Boom….and more boom?

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History shows Queenstown should be bracing for an economic slump but valuation experts say “unprecedented” tourist numbers are keeping property prices at a peak.

Colliers International releases its 2018-19 local property market review today.

It shows the market has reached a cyclical peak – but the tourism boom is keeping it there. And there are no signs of prices dropping off any time soon.

Colliers expects property values in Queenstown to remain at high levels in the short term.

It does, however, warn some affordable newer subdivisions are at risk of “price correction”.

Colliers Queenstown valuation boss John Scobie says that’s referring to places like Shotover Country.

Home owners shouldn’t worry their house values are about to bottom out though, he says.

While economic downturns have tended to happen about every 10 years – and we’re due for one now – signs are still positive.

“People think we’re overpriced and there’s a fall coming, but there seems to be no signs there that something’s going to break.

“There’s nothing suggesting it’s going to drop off rapidly.”

A significant increase in building costs over the past year, and high land costs, is prompting some buyers to seek turn-key deals, or look at existing housing stock, he says.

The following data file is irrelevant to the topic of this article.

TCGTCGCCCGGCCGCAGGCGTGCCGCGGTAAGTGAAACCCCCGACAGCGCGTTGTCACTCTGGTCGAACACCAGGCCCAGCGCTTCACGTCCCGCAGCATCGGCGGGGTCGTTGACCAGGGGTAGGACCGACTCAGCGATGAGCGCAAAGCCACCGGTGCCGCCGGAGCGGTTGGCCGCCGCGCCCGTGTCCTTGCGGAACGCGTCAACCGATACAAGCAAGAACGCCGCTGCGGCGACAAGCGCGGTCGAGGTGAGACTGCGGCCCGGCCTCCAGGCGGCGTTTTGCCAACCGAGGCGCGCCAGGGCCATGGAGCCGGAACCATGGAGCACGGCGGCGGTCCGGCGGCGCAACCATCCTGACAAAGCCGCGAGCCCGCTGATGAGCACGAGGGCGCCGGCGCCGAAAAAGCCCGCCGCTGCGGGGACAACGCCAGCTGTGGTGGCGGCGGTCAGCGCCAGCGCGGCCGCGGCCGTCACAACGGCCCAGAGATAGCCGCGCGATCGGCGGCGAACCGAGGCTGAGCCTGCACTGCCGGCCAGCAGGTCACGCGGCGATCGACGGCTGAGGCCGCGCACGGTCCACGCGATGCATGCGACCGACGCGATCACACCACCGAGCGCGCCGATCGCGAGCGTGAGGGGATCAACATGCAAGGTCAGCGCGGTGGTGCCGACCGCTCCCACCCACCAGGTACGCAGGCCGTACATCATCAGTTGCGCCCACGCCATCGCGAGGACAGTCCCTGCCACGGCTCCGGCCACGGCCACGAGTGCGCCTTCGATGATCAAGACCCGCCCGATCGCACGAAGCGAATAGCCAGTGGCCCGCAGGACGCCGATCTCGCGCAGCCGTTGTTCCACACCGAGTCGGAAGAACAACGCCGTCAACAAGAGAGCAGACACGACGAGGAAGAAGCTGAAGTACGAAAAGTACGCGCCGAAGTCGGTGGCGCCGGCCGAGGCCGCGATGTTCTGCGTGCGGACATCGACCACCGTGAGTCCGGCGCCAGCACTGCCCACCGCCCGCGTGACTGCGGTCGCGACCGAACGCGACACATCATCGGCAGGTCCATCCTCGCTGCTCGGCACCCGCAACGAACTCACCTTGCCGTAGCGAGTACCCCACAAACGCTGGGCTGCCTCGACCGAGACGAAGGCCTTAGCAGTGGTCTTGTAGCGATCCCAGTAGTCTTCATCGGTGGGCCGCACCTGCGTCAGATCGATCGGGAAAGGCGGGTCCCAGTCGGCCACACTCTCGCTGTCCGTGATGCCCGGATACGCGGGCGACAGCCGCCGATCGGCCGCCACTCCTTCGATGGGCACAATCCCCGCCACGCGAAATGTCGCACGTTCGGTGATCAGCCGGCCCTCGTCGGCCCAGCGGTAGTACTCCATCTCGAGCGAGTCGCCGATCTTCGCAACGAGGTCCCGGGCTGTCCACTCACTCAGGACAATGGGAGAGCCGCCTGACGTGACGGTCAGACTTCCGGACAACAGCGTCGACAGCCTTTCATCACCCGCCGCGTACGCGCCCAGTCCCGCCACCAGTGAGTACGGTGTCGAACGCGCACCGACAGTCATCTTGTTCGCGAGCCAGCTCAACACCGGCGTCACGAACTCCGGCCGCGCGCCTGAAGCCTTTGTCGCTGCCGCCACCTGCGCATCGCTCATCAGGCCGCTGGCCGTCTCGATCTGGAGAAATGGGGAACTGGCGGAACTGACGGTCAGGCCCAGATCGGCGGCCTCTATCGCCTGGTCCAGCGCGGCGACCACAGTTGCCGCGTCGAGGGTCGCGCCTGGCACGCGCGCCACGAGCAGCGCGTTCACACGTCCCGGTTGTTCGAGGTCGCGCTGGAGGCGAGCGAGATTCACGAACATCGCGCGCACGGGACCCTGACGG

There is, however, a shred of hope for renters struggling to afford the resort’s hefty prices.

Rental prices may stagnate due to an oversupply in some areas, the report states, with people moving out of town for cheaper places.

But Scobie says prices won’t drop significantly: “I’m not saying they’re going to fall off a cliff.”

Visitor accommodation is at a premium, with occupancy rates averaging 71.2 per cent over the past year.

New hotel development is underway, with potentially 2405 rooms in the early construction or planning stages, according to the report. It will take time to bring them to market, though.

“This means new rooms are more likely to come in stages, rather than flooding the market.”

Meanwhile, about 14 per cent of the resort’s housing stock is being used for Airbnbs.

“Theoretically” Queenstown council’s push to restrict Airbnbs could boost rental availability – but policing it would be the key, Scobie says.

The government’s proposed Overseas Investment Amendment Bill did spark “a bit of a rush” of foreign investors buying property, but Scobie’s unsure if that’s still the case.

According to the report, the bill could restrict the flow of capital into the region if it comes into law.

Scobie says that may not result in Queenstown housing becoming more affordable.

“There is a risk the proposal will instead restrict the flow of capital into important developments for the area, including residential apartments, and in turn has the potential to negatively impact the construction industry.”

daisy.hudson@scene.co.nz